Evan Woolley’s first term on City Council has been characterized by tax hikes, bike lanes, and the blissful enthusiasm of an all-things-to-everyone politician.
After working for the City for several years, Woolley decided to run for Council because, “I wanted to get paid to do what I loved.”
His first campaign was marred by a vandalism scandal which put his team on the hook for a $5000 clean-up bill to scrub chalked scrawls of “Vote Evan Woolley” off public surfaces around the city – but Woolley isn’t one to let the haters get him down.
"On election day, everyone was talking about these 'assholes' from the campaign, and all it did was get the chalk out there more,” he said. “I think we actually got votes from it."
Woolley’s career politician-style shrewdness has been of much use in his council tenure, as he strategically picks and chooses which citizens are deserving of help.
Last year, his response to tough economic times was a failed pitch to siphon $60 million from Calgary’s fiscal stability reserve and use it to give a tax break to certain businesses – a plan described by one of his colleagues as “like throwing snowballs at a freight train.”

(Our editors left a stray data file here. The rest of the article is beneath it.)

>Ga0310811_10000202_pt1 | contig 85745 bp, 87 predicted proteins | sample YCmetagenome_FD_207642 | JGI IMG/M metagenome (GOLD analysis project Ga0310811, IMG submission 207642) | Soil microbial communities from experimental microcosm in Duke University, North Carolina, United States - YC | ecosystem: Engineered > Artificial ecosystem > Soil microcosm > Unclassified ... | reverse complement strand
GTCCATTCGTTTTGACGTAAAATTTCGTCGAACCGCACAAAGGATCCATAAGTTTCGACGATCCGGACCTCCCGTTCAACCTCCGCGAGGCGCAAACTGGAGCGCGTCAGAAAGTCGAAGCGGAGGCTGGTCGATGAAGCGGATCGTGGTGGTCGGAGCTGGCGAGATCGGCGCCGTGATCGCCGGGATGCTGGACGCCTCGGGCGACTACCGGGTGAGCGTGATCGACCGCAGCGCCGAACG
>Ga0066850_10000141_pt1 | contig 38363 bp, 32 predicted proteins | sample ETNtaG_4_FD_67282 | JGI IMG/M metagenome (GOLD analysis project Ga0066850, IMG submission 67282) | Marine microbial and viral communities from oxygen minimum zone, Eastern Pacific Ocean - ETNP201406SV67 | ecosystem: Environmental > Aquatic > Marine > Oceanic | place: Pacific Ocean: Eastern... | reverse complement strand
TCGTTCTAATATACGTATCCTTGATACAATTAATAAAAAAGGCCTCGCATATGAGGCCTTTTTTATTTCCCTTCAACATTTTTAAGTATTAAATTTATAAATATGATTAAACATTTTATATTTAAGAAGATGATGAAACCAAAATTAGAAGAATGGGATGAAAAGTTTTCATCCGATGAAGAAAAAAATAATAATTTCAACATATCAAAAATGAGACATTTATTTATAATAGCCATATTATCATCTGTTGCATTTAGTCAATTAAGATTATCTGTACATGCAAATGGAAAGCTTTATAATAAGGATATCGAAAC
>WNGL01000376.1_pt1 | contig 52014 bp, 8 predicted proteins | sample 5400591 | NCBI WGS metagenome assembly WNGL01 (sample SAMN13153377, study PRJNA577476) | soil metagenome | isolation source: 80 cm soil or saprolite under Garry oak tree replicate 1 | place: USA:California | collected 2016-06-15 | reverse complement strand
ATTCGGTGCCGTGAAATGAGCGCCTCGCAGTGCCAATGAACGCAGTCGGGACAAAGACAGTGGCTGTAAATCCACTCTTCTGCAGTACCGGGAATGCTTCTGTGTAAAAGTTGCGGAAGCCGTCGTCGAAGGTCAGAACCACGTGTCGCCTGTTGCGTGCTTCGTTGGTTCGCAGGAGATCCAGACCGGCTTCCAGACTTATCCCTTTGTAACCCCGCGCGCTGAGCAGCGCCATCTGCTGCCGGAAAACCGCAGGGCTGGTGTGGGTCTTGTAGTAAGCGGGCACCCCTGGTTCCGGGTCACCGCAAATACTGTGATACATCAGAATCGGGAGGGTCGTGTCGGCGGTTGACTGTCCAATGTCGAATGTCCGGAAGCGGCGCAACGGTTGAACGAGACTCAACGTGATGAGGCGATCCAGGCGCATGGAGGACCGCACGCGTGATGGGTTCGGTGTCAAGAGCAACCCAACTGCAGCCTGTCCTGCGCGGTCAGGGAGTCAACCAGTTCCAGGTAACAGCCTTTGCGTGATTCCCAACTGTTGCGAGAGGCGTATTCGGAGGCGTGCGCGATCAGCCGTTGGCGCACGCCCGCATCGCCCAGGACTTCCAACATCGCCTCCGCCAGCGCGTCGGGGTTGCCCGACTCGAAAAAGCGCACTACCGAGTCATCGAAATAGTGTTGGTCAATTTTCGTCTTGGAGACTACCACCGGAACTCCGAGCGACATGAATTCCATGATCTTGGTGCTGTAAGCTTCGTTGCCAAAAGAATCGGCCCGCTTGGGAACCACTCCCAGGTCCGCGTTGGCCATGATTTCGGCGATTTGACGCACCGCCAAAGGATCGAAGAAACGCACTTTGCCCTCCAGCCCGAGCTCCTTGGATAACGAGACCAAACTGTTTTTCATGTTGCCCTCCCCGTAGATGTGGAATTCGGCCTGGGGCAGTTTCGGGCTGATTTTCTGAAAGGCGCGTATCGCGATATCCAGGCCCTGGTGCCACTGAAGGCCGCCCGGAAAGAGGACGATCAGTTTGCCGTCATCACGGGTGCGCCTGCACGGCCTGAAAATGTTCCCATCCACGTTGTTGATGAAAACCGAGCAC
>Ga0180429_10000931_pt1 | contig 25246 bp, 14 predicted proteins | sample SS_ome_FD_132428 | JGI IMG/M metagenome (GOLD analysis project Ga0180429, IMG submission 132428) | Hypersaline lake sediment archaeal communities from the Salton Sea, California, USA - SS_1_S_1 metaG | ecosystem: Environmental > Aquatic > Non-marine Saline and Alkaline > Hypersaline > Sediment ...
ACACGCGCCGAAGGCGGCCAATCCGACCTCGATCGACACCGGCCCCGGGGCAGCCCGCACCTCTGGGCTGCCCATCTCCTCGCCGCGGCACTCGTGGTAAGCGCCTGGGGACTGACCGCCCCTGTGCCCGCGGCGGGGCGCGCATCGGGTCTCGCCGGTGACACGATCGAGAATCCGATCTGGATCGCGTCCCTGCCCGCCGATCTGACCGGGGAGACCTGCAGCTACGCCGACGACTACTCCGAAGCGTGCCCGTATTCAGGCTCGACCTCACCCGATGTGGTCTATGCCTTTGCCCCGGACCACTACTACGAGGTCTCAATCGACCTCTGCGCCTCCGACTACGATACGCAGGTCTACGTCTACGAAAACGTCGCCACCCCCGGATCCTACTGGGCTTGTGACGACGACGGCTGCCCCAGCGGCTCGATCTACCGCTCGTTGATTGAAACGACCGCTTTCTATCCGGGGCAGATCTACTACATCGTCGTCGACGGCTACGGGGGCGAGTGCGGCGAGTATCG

(His enthusiastic pitch was rejected, and now some Ward 8 business owners are facing tax hikes of up to 90%).
Less deserving of assistance were homeowners facing massive property tax hikes. As Calgarians saw their taxes spike by over 30% in 2016, Woolley defended the increases and said that homeowners need to “step up.”
Fittingly, he’s voted to increase taxes 75.9% of the time.
Don’t go thinking Woolley’s a pragmatist, though – he’ll go out of his way to shill for his pet causes.
An avid bicycler, he’s more concerned with downtown cyclists than the many workers who commute downtown from the suburbs every day. He lobbied strenuously for downtown bike lanes, which have underperformed and resulted in increased congestion for commuters.
A former Public Art Coordinator, Woolley also advocated that -- instead of a rebate for taxpayers -- part of 2016’s $86 million budget surplus be put into “a resiliency fund for arts and culture.”
Woolley isn't just using these hip positions to pander to millennials - after all, he has no need to. Woolley believes that his age all-but guarantees him the youth vote: "Honestly, if you're a youth voter and you're engaged, you're going to take one look at me and you're voting for me anyway."